Giving truth to Memphis youth
By Kira Tucker, Isabela Salazar & Mikey Thomas (Central High School, Collierville High School & Carver High School)
Since the 1970s, Memphis has chosen a nation to honor—from Egypt in 1981, Italy in 1992, South Korea in 2003, to Panama just last year in 2014—in its annual international salute.
Each spring, amid preparations for the legendary Beale Street Music Festival, World Championship Barbecue Cooking Contest and other local festivities, Memphis in May selects a delegate of high school students to travel to this chosen country.
Hundreds of student applicants from public and private schools across Shelby County compete in a rigorous application process involving essays, teacher recommendations, transcript reviews and interviews for the coveted once-in-a-lifetime opportunity to represent their country in an all-expenses paid student exchange abroad. Also, Memphis in May created a curriculum for schools to use regarding the country of Poland to teach to their classes.
This year, a talented group of 11 juniors and seniors were selected as the 2015 student ambassadors to Poland, departing for Warsaw in late March.
Visiting different government officials, experiencing the ambiance of the castles, trekking through famous museums, and feasting on Polish cuisine were all a part of this experience. Every student was paired with specially selected Polish hosts and their families, with whom they lived throughout their stay.
Ajia Graham a senior student participating from Craigmont High School said, “Going to Warsaw opened my eyes tremendously about how widespread the world truly is. This journey has developed a hunger in me to experience more adventures in my life, and to be more indulged in the world I live in. This experience has touched me in an abundance of ways, and I hope to inspire others in the future explorations I will have.”
The American ambassadors attended school alongside their Polish hosts at the High School no. 10 named after Queen Jadwiga of Poland, otherwise known as “Krolowka” the proud alma mater of Polish laureate Marie Curie and home to their famed modern-day English song contest, in which the Memphis guests enthusiastically took part on their last day of classes.
Students attended lessons in a variety of subjects, including Biology, English, Information Technology, Mathematics, Polish, Religion, Russian and Spanish.
After school, students ate traditional Polish pierogi (dumplings), learned how to dance the Polonaise, explored the physics laboratories at the Warsaw Institute of Technology, attended a concert honoring Polish music virtuoso Chopin, journeyed through the picturesque Old Town and immersed themselves in Polish history and culture on numerous museum and sightseeing tours.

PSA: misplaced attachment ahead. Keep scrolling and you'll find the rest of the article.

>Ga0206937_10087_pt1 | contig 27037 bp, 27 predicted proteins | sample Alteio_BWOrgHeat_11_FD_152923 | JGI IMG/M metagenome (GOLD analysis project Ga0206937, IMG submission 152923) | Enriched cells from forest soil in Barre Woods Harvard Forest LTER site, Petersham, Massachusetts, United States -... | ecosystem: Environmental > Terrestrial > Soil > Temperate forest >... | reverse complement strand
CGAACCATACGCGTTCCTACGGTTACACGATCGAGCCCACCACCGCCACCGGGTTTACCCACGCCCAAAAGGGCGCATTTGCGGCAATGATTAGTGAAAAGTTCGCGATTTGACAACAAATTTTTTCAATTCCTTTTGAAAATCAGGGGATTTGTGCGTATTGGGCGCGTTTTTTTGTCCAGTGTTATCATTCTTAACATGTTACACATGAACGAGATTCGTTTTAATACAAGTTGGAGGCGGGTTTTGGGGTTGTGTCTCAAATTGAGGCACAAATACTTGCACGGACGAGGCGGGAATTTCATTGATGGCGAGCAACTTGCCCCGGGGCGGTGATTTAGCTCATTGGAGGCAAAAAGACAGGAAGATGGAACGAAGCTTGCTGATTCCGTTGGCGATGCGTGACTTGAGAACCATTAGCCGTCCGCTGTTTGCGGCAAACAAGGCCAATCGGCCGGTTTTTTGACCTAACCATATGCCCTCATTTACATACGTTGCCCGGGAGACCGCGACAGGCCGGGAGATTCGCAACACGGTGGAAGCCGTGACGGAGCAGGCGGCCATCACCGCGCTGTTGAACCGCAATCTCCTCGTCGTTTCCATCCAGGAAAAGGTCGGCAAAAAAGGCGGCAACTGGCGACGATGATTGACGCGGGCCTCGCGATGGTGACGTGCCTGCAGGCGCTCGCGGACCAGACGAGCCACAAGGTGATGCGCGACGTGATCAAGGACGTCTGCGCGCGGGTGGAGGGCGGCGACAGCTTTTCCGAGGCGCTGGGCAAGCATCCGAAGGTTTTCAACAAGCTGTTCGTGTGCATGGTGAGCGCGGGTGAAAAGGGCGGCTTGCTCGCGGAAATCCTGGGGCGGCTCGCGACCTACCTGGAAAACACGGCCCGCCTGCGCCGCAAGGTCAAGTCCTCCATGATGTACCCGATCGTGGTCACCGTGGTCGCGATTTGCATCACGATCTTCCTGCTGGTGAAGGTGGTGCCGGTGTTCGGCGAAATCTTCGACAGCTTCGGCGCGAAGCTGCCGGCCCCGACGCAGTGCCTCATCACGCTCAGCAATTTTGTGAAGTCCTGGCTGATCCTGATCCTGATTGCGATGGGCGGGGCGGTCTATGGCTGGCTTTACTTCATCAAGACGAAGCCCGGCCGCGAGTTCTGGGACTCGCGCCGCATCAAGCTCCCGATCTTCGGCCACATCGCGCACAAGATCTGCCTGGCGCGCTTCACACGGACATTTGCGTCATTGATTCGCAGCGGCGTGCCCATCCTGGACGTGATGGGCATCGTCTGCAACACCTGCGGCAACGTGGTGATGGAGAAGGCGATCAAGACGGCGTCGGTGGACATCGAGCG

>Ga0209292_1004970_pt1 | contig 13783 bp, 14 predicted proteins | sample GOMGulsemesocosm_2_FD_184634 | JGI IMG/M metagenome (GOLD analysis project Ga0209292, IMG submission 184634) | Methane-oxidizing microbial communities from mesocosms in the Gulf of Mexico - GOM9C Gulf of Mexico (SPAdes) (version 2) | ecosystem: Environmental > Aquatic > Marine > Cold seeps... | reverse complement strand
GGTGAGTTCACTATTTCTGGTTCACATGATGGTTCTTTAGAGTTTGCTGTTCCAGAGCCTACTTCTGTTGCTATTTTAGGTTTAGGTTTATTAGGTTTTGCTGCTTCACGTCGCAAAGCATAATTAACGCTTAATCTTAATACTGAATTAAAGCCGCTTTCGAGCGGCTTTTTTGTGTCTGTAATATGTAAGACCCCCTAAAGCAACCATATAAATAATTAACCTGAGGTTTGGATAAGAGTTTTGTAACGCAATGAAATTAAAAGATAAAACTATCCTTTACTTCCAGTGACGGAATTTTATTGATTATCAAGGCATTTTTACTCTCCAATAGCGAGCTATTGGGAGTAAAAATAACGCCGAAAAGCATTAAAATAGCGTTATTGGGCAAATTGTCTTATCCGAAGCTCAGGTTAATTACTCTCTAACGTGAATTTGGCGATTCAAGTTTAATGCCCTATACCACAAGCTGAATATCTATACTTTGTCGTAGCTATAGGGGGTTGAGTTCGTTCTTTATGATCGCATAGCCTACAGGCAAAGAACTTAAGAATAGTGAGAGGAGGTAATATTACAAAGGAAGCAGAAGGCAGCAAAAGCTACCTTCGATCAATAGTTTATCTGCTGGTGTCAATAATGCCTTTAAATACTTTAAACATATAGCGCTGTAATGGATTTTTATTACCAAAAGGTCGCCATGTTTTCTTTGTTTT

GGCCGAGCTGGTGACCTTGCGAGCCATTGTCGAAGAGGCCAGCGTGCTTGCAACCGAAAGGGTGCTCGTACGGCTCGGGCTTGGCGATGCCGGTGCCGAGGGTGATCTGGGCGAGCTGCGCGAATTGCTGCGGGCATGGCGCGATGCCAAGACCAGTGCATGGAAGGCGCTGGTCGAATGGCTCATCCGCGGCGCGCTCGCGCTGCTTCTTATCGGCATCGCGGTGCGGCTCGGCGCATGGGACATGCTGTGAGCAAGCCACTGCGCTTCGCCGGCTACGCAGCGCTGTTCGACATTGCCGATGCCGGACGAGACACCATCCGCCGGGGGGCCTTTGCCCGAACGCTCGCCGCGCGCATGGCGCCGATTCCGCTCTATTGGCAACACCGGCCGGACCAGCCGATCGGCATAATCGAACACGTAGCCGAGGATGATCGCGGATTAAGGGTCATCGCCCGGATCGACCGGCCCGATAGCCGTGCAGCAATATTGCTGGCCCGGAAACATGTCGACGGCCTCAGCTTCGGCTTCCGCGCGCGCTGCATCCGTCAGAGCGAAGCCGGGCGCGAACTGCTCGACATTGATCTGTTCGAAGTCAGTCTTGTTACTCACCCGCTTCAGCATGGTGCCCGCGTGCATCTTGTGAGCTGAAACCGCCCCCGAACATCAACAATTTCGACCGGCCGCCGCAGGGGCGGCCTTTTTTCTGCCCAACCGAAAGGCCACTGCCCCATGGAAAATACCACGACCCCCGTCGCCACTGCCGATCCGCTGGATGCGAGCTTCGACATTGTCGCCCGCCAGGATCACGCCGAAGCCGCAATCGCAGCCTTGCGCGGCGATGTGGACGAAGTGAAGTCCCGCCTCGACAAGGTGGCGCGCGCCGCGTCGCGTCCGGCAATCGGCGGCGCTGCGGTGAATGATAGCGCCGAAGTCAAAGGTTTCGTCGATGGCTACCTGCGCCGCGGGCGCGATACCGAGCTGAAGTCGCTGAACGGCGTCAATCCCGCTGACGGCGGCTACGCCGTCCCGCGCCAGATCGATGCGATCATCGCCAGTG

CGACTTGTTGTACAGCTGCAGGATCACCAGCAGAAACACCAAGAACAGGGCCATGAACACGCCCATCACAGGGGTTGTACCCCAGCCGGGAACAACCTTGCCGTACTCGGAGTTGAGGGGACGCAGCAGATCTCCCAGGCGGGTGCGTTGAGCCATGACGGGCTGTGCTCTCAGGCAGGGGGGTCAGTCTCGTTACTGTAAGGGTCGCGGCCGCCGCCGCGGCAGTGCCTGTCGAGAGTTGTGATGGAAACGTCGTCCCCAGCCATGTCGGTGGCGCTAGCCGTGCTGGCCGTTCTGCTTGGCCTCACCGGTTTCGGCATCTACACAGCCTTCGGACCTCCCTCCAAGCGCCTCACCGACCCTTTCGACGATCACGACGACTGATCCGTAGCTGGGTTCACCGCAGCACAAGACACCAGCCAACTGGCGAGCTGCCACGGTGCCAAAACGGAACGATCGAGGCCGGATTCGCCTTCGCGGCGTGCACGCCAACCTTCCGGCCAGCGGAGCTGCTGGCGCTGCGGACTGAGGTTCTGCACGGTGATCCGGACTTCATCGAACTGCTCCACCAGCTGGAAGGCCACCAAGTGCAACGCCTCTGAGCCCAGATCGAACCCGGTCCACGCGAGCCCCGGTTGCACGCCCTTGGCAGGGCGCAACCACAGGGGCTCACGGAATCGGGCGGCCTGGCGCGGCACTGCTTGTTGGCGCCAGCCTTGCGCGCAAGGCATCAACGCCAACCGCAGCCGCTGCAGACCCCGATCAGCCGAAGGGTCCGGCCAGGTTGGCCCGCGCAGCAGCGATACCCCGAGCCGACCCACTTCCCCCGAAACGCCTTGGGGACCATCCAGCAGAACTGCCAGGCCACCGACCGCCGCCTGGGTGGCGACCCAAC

In their free time, Polish hosts treated their American guests to shopping, movies, plays, parties, dining at their favorite restaurants and other activities of Polish teenage life.
Some families also attended traditional Catholic Palm Sunday mass and took trips to Krakow to visit Auschwitz and other historic landmarks in the Polish countryside.
In April 2015, the Polish students visited Memphis, where they attended classes at Collierville High School and were involved in various after-school activities throughout the city of Memphis including a meet-and-greet with Mayor A.C. Wharton, Grizzlies and Redbirds games, as well as tours of Rhodes College, Graceland, Downtown Memphis, the Peabody Hotel along with many museums and other attractions in the city.
The exchange, for both the American and Polish students, was an extremely valuable experience. Getting the chance to travel across the world and be immersed into a foreign culture can be a daunting prospect, but the students fully embraced it.
Chris Norman, a teacher at George Washington Carver High School said, “My favorite part of the Memphis in May Student Exchange is knowing that as a chaperone, I am helping students share in the life changing experiences that I had at their age. I definitely carry a renewed sense of optimism that even out of complete destruction, such as that of Warsaw in World War II, society can renew and rebuild into a place of prosperity.”
“It’s a beautiful country with world class experiences,” Norman said. “Most student exchanges cost a lot of money. Memphis in May Student Exchange is free.”